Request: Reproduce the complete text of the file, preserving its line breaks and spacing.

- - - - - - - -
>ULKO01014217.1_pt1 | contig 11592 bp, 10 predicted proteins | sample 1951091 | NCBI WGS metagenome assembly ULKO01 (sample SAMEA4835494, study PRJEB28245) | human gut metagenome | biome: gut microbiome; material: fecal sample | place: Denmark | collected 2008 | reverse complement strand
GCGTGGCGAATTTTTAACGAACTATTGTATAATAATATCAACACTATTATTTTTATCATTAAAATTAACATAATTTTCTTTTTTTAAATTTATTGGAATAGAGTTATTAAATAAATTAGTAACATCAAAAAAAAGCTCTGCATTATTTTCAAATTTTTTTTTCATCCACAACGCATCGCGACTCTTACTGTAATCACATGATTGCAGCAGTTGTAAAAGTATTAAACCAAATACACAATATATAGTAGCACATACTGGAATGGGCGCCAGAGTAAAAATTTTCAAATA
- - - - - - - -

>ULKO01014217.1_pt1 | contig 11592 bp, 10 predicted proteins | sample 1951091 | NCBI WGS metagenome assembly ULKO01 (sample SAMEA4835494, study PRJEB28245) | human gut metagenome | biome: gut microbiome; material: fecal sample | place: Denmark | collected 2008 | reverse complement strand
GCGTGGCGAATTTTTAACGAACTATTGTATAATAATATCAACACTATTATTTTTATCATTAAAATTAACATAATTTTCTTTTTTTAAATTTATTGGAATAGAGTTATTAAATAAATTAGTAACATCAAAAAAAAGCTCTGCATTATTTTCAAATTTTTTTTTCATCCACAACGCATCGCGACTCTTACTGTAATCACATGATTGCAGCAGTTGTAAAAGTATTAAACCAAATACACAATATATAGTAGCACATACTGGAATGGGCGCCAGAGTAAAAATTTTCAAATA